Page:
Congressman Eric Cantor, Republican Majority Leader of the U.S. House of Representatives, has been knocked off his perch and out of his seat in a surprise primary result borne by a virtually unknown challenger, and economics professor, Dave Brat.
Cantor, the heir-apparent to become the next House Speaker, never saw it coming, especially after 7 successful elections.
Professor Brat beat the incumbent handily, by over 10 points, and only spent some $300,000 to Cantor’s millions.
Such a stunning political development comes, in part, due to Cantor’s inattention to his home district, seemingly relying on TV ads to sell his campaign.
But it’s also true that years of gerrymandering have resulted in increasingly politically consolidated districts. This consolidation may’ve resulted in a district more conservative than their incumbent -Eric Cantor.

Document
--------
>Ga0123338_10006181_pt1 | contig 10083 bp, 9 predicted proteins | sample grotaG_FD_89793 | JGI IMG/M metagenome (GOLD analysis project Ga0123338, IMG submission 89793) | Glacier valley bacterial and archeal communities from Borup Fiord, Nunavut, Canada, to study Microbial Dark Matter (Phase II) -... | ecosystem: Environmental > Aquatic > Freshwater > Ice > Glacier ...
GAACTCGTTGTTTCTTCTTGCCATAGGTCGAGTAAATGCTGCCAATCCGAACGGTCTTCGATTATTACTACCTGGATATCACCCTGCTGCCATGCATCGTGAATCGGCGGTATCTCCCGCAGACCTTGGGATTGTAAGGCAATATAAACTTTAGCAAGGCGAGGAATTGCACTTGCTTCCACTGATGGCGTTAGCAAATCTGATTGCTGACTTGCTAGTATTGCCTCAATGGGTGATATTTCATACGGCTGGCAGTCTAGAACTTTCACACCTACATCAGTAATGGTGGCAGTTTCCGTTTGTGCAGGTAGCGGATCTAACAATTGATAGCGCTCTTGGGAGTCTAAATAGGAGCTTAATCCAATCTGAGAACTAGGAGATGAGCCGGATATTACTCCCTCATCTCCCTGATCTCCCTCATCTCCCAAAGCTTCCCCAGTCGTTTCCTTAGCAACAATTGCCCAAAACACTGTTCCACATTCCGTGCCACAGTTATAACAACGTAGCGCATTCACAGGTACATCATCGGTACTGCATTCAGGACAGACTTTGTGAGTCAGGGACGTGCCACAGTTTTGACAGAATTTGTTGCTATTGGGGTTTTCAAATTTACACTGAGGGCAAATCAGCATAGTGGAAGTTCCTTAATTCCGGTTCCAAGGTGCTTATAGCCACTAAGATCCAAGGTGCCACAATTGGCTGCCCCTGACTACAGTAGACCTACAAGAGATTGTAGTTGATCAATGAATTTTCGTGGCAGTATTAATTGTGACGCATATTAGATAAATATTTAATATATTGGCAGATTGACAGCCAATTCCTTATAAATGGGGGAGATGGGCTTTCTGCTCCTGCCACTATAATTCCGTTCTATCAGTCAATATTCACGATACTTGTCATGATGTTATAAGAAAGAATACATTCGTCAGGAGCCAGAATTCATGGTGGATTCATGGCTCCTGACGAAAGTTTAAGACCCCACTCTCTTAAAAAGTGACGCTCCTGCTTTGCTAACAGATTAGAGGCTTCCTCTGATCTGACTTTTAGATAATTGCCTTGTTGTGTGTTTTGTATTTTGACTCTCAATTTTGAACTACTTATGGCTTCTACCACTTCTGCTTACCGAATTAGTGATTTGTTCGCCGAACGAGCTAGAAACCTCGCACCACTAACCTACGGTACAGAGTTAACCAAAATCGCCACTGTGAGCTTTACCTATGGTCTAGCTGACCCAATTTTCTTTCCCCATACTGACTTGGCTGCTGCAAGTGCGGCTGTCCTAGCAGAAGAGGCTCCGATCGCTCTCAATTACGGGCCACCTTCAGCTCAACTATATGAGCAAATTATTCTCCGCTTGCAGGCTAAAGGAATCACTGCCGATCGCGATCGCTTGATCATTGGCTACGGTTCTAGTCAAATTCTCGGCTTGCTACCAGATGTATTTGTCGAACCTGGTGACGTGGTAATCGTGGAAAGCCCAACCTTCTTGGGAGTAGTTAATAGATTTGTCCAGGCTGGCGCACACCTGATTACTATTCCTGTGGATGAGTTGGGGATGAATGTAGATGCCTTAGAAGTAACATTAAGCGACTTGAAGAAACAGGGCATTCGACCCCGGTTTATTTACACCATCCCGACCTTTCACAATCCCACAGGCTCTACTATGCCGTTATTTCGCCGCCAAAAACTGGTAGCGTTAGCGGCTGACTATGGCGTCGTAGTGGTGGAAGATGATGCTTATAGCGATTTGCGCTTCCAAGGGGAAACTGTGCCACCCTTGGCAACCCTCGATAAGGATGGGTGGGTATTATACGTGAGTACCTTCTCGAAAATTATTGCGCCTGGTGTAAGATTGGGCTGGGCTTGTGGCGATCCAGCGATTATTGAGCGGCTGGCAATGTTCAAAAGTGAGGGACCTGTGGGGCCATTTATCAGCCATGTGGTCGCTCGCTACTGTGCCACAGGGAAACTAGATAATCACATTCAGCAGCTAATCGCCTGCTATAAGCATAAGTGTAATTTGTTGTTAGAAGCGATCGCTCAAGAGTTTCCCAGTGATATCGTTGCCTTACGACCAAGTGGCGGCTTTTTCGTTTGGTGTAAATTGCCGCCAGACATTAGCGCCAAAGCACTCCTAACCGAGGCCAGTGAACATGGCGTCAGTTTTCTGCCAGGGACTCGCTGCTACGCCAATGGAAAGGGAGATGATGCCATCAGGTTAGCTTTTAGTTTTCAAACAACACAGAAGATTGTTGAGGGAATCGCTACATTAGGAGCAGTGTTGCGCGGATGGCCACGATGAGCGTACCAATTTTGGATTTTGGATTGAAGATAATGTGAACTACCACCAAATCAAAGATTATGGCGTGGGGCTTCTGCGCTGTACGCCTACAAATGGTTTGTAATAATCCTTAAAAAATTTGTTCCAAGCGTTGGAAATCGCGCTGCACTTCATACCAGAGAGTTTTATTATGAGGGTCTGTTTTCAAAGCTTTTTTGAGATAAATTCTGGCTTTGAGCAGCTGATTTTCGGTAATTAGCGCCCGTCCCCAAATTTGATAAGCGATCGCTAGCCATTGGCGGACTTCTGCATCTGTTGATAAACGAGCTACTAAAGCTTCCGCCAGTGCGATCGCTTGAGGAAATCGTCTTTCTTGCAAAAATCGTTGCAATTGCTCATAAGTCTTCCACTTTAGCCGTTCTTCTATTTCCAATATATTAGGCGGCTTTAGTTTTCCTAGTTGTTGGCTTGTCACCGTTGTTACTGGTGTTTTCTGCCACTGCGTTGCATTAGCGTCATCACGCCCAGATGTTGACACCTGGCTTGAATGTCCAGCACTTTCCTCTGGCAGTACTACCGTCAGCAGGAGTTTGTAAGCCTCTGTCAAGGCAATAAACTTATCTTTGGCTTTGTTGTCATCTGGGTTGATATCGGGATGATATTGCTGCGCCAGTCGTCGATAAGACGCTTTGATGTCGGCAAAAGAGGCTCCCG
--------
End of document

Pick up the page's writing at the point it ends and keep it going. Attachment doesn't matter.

The total vote count was under 100,000 for both candidates.
In 2010, Cantor won over 138,000 votes. But that was the general election. This was the primary, which usually attracts the most fervent of all voters.
Cantor, it seems, forgot a lesson made famous by another House Speaker, Thomas “Tip” O’Neill of Boston: “All politics are local.”